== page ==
President Zuma called on all the MECs and Ministers present to report back to him about what they have done to support the NECT in practical and tangible ways.  However, he also urged the assembled business leaders to continue BLSA’s drive to secure more committed funding. BLSA has set itself and its members a target of R200-R300 million in the initial, three-year phase of the NECT – funding that will be matched by government.  The NECT is managed and lead by an independent team of educationalists acting as a monitoring and evaluation board, to ensure that spending on interventions and training is as cost-effective as possible. This structure has boosted business confidence in the enterprise.

The bottom line, according to the President, is that fixing South Africa’s basic education system cannot be dismissed as “the government’s problem” by any serious business. This isn’t a case of feel-good gestures or the easing of social consciences – it’s an economic necessity. It is the centrepiece of the NDP. “We cannot grow the economy, or hope to provide economic opportunity to all our citizens, without radical improvement in the quality of education. Funding the NECT may count as corporate social investment, but it is really an investment in long-term business sustainability and economic stability.”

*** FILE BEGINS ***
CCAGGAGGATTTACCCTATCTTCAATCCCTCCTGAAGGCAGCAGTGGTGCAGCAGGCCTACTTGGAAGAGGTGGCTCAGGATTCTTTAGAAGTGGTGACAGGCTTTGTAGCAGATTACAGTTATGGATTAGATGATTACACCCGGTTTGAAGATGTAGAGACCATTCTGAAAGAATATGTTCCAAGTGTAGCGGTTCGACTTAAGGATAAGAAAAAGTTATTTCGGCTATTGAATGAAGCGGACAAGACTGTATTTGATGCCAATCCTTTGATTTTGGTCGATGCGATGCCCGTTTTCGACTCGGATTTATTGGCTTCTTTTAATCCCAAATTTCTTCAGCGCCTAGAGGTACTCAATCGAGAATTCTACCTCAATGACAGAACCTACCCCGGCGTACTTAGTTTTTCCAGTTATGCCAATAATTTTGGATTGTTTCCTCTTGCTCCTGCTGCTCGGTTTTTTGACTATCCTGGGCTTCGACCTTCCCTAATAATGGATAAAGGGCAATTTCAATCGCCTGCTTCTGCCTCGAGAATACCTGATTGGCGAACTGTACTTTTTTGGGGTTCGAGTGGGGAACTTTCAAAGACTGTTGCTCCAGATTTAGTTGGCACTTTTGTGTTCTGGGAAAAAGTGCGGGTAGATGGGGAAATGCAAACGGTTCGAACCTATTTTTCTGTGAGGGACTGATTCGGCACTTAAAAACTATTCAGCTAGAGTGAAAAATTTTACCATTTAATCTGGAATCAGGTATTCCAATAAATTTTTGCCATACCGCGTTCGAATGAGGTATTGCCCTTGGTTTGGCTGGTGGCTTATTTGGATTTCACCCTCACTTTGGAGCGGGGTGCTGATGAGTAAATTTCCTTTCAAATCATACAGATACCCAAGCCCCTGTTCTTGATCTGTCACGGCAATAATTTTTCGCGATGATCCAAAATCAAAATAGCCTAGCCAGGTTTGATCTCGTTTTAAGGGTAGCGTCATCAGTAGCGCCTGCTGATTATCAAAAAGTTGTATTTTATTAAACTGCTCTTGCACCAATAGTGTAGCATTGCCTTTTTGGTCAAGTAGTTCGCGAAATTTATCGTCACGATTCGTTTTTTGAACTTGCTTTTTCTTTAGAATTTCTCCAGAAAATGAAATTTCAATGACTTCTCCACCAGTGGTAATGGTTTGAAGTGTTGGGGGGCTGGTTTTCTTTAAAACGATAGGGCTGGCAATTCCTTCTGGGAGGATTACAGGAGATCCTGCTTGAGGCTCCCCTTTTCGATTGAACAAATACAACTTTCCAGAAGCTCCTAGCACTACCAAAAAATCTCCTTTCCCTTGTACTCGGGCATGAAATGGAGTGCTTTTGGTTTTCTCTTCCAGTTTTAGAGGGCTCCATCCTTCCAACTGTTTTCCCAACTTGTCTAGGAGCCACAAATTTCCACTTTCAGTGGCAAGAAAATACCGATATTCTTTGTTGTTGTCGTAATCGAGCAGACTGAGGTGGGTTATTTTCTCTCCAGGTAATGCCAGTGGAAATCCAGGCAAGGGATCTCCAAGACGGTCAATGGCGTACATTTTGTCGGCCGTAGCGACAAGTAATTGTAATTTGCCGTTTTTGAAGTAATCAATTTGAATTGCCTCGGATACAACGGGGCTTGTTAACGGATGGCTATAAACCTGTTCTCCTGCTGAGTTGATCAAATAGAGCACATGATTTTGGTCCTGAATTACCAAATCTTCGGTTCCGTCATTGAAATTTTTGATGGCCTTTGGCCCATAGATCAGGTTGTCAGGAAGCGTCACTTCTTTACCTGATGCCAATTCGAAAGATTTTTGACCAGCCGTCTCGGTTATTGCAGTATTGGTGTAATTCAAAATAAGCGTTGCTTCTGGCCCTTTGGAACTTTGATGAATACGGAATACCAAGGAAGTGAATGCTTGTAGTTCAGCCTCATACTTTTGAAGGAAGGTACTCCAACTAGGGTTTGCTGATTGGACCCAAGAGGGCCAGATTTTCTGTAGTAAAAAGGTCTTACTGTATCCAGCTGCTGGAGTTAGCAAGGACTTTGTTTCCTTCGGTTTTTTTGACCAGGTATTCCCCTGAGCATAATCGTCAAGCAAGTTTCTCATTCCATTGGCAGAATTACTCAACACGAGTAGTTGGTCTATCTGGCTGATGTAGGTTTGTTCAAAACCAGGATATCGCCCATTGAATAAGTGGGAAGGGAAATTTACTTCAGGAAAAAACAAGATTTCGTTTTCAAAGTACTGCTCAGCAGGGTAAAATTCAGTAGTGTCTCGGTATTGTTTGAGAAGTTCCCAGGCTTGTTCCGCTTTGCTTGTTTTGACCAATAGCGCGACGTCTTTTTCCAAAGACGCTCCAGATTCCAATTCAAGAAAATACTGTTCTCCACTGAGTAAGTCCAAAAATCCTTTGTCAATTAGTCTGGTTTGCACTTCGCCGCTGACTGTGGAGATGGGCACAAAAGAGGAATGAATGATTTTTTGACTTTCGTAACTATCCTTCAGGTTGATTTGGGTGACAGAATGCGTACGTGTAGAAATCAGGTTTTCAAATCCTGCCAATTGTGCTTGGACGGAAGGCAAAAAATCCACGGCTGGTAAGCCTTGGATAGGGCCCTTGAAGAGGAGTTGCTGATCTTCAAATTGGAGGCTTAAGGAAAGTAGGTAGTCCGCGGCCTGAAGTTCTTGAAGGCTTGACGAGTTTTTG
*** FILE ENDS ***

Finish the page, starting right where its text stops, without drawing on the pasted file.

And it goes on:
Class of 2011 achieve 70.2% pass rate

There were scenes of jubilation around the country on Wednesday evening when Minister of Basic Education Mrs Angie Motshekga announced in Pretoria that the 2011 matric pass rate had increased to 70.2%.

The announcement ended months of anticipation for 496 090 full-time candidates who sat for National Senior Certificate exams in 2011.

Making the announcement live on television, Minister Motshekga said that she was pleased to announce the national pass rate of 70.2% for the class of 2011, an increase of 2.4% on the 67.8% achieved by the class of 2010.

“To the class of 2011, I want to say that you are great role models whose larger-than-life endeavours should challenge you to aim high,” said Minister Motshekga. “I wish to thank all education MECs, provincial officials and the team at national office for their dedication and sterling work.”